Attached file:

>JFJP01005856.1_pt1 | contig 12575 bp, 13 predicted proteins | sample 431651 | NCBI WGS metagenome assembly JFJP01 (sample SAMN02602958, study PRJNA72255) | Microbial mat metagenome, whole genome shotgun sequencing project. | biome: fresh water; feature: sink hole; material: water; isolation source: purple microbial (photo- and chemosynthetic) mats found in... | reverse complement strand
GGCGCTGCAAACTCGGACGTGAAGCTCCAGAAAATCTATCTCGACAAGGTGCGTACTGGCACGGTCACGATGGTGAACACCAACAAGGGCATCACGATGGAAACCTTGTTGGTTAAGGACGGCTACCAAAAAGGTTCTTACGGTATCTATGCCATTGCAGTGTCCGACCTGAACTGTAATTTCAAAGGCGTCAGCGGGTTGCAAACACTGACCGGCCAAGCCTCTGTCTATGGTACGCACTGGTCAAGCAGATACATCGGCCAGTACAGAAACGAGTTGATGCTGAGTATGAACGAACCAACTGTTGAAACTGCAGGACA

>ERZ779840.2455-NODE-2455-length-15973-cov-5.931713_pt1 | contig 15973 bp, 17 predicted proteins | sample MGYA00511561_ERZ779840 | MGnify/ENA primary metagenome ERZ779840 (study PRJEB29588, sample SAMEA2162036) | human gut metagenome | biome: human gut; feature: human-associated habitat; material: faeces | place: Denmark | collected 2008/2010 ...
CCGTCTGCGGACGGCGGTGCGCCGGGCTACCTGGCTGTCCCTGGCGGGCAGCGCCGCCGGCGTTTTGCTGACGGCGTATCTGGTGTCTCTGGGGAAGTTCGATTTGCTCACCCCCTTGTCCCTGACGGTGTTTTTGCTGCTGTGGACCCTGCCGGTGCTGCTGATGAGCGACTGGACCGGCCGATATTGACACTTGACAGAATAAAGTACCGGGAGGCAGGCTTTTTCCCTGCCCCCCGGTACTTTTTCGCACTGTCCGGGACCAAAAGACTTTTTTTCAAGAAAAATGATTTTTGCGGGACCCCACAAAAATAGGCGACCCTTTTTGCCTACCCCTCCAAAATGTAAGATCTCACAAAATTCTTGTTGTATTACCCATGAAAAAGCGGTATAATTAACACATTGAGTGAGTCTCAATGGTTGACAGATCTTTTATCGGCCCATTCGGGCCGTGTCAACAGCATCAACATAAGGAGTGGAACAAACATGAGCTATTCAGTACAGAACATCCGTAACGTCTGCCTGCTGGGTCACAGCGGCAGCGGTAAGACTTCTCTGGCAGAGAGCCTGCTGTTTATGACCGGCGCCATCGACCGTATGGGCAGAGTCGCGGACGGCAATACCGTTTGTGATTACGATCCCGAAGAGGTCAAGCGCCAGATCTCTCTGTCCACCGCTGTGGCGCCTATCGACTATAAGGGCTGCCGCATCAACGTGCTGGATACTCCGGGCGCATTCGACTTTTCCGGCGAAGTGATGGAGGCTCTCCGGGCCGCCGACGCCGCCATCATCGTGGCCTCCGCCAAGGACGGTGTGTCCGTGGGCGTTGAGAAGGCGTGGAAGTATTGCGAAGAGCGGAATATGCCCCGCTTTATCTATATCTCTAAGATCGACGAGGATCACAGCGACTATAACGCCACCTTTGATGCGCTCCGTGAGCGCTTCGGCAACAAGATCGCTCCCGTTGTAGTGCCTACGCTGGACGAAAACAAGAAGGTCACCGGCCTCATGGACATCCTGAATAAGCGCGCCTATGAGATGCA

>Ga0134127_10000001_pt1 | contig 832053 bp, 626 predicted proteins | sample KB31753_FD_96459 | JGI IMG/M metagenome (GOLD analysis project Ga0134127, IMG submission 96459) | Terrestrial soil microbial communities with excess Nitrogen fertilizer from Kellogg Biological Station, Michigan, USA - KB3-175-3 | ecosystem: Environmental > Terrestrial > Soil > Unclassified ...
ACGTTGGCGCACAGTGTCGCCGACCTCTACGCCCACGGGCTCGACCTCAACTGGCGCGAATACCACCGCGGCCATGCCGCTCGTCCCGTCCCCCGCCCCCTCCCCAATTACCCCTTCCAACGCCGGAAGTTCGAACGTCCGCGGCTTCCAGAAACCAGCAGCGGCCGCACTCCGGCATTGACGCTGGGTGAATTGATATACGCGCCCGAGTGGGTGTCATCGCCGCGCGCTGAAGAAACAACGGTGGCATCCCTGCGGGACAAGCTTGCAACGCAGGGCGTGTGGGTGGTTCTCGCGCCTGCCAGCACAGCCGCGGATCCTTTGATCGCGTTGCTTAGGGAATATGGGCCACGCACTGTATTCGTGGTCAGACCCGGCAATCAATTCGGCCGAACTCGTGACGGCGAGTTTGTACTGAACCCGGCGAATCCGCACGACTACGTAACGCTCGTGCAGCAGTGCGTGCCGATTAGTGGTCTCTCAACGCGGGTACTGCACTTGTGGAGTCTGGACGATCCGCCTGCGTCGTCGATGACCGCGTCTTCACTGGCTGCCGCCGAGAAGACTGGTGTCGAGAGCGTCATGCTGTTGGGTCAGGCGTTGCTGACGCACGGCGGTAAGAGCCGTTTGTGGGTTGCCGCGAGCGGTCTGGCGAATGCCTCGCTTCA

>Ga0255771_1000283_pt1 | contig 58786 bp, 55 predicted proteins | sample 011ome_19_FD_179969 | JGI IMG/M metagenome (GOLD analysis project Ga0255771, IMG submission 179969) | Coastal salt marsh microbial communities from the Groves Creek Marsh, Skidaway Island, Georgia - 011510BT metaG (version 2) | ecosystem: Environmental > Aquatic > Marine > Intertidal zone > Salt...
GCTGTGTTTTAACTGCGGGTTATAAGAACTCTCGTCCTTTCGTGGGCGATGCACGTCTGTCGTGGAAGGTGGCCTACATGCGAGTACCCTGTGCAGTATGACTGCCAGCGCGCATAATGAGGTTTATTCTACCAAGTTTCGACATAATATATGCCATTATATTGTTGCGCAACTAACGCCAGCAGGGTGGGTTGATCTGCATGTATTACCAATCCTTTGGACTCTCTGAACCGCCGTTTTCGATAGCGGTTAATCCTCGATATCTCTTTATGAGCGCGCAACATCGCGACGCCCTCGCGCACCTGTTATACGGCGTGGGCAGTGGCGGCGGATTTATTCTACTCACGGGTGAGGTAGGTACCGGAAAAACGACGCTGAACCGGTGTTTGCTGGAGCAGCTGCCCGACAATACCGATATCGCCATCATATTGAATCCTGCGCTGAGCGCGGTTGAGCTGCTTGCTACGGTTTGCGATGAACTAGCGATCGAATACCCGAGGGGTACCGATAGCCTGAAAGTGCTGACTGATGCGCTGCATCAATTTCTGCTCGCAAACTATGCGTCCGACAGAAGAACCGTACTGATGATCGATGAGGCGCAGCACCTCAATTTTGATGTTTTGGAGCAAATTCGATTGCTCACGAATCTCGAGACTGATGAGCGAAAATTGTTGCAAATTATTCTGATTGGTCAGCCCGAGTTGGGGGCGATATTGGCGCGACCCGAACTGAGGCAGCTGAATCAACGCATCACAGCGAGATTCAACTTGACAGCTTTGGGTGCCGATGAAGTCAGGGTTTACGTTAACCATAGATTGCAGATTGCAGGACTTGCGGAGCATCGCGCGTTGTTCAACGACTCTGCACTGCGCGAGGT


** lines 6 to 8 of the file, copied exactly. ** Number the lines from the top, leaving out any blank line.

ACGTTGGCGCACAGTGTCGCCGACCTCTACGCCCACGGGCTCGACCTCAACTGGCGCGAATACCACCGCGGCCATGCCGCTCGTCCCGTCCCCCGCCCCCTCCCCAATTACCCCTTCCAACGCCGGAAGTTCGAACGTCCGCGGCTTCCAGAAACCAGCAGCGGCCGCACTCCGGCATTGACGCTGGGTGAATTGATATACGCGCCCGAGTGGGTGTCATCGCCGCGCGCTGAAGAAACAACGGTGGCATCCCTGCGGGACAAGCTTGCAACGCAGGGCGTGTGGGTGGTTCTCGCGCCTGCCAGCACAGCCGCGGATCCTTTGATCGCGTTGCTTAGGGAATATGGGCCACGCACTGTATTCGTGGTCAGACCCGGCAATCAATTCGGCCGAACTCGTGACGGCGAGTTTGTACTGAACCCGGCGAATCCGCACGACTACGTAACGCTCGTGCAGCAGTGCGTGCCGATTAGTGGTCTCTCAACGCGGGTACTGCACTTGTGGAGTCTGGACGATCCGCCTGCGTCGTCGATGACCGCGTCTTCACTGGCTGCCGCCGAGAAGACTGGTGTCGAGAGCGTCATGCTGTTGGGTCAGGCGTTGCTGACGCACGGCGGTAAGAGCCGTTTGTGGGTTGCCGCGAGCGGTCTGGCGAATGCCTCGCTTCA

>Ga0255771_1000283_pt1 | contig 58786 bp, 55 predicted proteins | sample 011ome_19_FD_179969 | JGI IMG/M metagenome (GOLD analysis project Ga0255771, IMG submission 179969) | Coastal salt marsh microbial communities from the Groves Creek Marsh, Skidaway Island, Georgia - 011510BT metaG (version 2) | ecosystem: Environmental > Aquatic > Marine > Intertidal zone > Salt...
GCTGTGTTTTAACTGCGGGTTATAAGAACTCTCGTCCTTTCGTGGGCGATGCACGTCTGTCGTGGAAGGTGGCCTACATGCGAGTACCCTGTGCAGTATGACTGCCAGCGCGCATAATGAGGTTTATTCTACCAAGTTTCGACATAATATATGCCATTATATTGTTGCGCAACTAACGCCAGCAGGGTGGGTTGATCTGCATGTATTACCAATCCTTTGGACTCTCTGAACCGCCGTTTTCGATAGCGGTTAATCCTCGATATCTCTTTATGAGCGCGCAACATCGCGACGCCCTCGCGCACCTGTTATACGGCGTGGGCAGTGGCGGCGGATTTATTCTACTCACGGGTGAGGTAGGTACCGGAAAAACGACGCTGAACCGGTGTTTGCTGGAGCAGCTGCCCGACAATACCGATATCGCCATCATATTGAATCCTGCGCTGAGCGCGGTTGAGCTGCTTGCTACGGTTTGCGATGAACTAGCGATCGAATACCCGAGGGGTACCGATAGCCTGAAAGTGCTGACTGATGCGCTGCATCAATTTCTGCTCGCAAACTATGCGTCCGACAGAAGAACCGTACTGATGATCGATGAGGCGCAGCACCTCAATTTTGATGTTTTGGAGCAAATTCGATTGCTCACGAATCTCGAGACTGATGAGCGAAAATTGTTGCAAATTATTCTGATTGGTCAGCCCGAGTTGGGGGCGATATTGGCGCGACCCGAACTGAGGCAGCTGAATCAACGCATCACAGCGAGATTCAACTTGACAGCTTTGGGTGCCGATGAAGTCAGGGTTTACGTTAACCATAGATTGCAGATTGCAGGACTTGCGGAGCATCGCGCGTTGTTCAACGACTCTGCACTGCGCGAGGT